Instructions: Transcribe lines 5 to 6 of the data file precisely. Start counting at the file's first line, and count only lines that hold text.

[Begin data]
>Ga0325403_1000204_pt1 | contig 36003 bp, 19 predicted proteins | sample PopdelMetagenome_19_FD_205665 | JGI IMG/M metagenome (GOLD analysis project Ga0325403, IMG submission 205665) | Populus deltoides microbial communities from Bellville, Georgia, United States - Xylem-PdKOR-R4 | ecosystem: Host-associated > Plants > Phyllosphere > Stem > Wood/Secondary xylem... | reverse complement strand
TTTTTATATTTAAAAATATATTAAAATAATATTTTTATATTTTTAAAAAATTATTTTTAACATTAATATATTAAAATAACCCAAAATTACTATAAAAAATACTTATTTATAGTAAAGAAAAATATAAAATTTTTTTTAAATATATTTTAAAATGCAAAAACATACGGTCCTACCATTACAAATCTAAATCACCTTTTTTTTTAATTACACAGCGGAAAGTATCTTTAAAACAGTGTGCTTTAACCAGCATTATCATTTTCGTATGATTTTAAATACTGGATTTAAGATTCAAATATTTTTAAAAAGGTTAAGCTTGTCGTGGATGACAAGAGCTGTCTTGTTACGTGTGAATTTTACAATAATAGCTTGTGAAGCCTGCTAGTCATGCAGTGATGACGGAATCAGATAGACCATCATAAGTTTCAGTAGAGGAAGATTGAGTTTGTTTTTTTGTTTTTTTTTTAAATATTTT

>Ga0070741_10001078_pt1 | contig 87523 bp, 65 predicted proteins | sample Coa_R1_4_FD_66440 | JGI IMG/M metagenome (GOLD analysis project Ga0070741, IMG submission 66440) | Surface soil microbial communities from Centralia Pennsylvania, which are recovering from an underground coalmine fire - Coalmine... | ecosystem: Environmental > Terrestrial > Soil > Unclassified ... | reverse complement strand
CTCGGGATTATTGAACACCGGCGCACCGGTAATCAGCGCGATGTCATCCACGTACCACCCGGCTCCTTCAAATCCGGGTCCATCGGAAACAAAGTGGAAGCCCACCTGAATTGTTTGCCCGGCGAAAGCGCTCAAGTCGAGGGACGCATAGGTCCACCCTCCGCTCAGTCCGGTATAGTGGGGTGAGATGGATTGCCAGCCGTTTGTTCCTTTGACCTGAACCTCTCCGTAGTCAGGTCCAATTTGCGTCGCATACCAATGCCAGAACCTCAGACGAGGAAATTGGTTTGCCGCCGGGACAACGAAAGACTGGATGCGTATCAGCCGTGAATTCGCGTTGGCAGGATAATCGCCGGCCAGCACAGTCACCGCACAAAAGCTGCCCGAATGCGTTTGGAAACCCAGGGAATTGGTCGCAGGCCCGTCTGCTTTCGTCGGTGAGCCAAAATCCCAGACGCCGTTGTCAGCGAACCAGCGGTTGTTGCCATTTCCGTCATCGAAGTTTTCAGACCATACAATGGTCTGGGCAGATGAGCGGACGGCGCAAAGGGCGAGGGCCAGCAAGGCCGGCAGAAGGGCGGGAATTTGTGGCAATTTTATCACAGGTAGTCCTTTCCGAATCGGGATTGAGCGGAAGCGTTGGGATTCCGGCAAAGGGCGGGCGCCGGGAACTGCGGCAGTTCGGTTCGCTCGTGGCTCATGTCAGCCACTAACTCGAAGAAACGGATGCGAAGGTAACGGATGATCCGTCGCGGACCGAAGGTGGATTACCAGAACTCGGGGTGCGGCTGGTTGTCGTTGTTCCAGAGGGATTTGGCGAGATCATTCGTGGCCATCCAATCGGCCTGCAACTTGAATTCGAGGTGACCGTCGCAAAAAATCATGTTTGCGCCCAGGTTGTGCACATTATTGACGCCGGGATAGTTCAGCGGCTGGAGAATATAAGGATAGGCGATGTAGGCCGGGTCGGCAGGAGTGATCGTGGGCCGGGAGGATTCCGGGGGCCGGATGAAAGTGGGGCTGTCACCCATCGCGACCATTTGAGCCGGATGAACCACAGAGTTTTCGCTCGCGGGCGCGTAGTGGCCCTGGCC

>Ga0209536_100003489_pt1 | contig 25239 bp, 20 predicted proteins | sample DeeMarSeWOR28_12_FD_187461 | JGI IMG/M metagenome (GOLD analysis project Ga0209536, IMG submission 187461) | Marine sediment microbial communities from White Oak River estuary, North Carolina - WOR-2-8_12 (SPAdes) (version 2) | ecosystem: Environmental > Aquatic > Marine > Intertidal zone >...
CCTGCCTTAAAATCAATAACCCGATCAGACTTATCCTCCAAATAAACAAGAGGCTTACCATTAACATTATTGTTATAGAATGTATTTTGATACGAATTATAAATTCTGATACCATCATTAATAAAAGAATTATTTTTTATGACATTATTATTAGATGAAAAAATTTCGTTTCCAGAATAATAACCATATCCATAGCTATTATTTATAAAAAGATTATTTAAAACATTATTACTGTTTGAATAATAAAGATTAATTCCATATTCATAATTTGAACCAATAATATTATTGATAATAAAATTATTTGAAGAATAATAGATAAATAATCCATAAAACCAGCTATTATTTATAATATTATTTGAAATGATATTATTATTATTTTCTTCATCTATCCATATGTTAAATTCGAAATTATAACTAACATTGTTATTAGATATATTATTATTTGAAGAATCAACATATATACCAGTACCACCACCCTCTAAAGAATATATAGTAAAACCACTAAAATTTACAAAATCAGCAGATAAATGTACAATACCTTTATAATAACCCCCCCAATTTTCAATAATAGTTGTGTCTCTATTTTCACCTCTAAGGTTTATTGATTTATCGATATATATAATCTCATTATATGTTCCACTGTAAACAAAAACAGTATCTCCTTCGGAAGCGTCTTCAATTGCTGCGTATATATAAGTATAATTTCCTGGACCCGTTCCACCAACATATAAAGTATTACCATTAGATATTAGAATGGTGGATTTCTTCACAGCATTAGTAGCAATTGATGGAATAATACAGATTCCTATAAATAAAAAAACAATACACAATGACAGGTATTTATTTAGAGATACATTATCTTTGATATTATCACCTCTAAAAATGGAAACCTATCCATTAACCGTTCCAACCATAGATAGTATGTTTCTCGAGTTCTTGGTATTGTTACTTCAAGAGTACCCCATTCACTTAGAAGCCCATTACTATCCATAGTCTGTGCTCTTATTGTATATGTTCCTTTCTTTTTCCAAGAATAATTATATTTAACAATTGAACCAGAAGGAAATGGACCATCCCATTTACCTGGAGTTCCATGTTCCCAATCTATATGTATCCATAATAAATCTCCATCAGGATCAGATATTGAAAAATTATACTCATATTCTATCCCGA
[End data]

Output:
>Ga0209536_100003489_pt1 | contig 25239 bp, 20 predicted proteins | sample DeeMarSeWOR28_12_FD_187461 | JGI IMG/M metagenome (GOLD analysis project Ga0209536, IMG submission 187461) | Marine sediment microbial communities from White Oak River estuary, North Carolina - WOR-2-8_12 (SPAdes) (version 2) | ecosystem: Environmental > Aquatic > Marine > Intertidal zone >...
CCTGCCTTAAAATCAATAACCCGATCAGACTTATCCTCCAAATAAACAAGAGGCTTACCATTAACATTATTGTTATAGAATGTATTTTGATACGAATTATAAATTCTGATACCATCATTAATAAAAGAATTATTTTTTATGACATTATTATTAGATGAAAAAATTTCGTTTCCAGAATAATAACCATATCCATAGCTATTATTTATAAAAAGATTATTTAAAACATTATTACTGTTTGAATAATAAAGATTAATTCCATATTCATAATTTGAACCAATAATATTATTGATAATAAAATTATTTGAAGAATAATAGATAAATAATCCATAAAACCAGCTATTATTTATAATATTATTTGAAATGATATTATTATTATTTTCTTCATCTATCCATATGTTAAATTCGAAATTATAACTAACATTGTTATTAGATATATTATTATTTGAAGAATCAACATATATACCAGTACCACCACCCTCTAAAGAATATATAGTAAAACCACTAAAATTTACAAAATCAGCAGATAAATGTACAATACCTTTATAATAACCCCCCCAATTTTCAATAATAGTTGTGTCTCTATTTTCACCTCTAAGGTTTATTGATTTATCGATATATATAATCTCATTATATGTTCCACTGTAAACAAAAACAGTATCTCCTTCGGAAGCGTCTTCAATTGCTGCGTATATATAAGTATAATTTCCTGGACCCGTTCCACCAACATATAAAGTATTACCATTAGATATTAGAATGGTGGATTTCTTCACAGCATTAGTAGCAATTGATGGAATAATACAGATTCCTATAAATAAAAAAACAATACACAATGACAGGTATTTATTTAGAGATACATTATCTTTGATATTATCACCTCTAAAAATGGAAACCTATCCATTAACCGTTCCAACCATAGATAGTATGTTTCTCGAGTTCTTGGTATTGTTACTTCAAGAGTACCCCATTCACTTAGAAGCCCATTACTATCCATAGTCTGTGCTCTTATTGTATATGTTCCTTTCTTTTTCCAAGAATAATTATATTTAACAATTGAACCAGAAGGAAATGGACCATCCCATTTACCTGGAGTTCCATGTTCCCAATCTATATGTATCCATAATAAATCTCCATCAGGATCAGATATTGAAAAATTATACTCATATTCTATCCCGA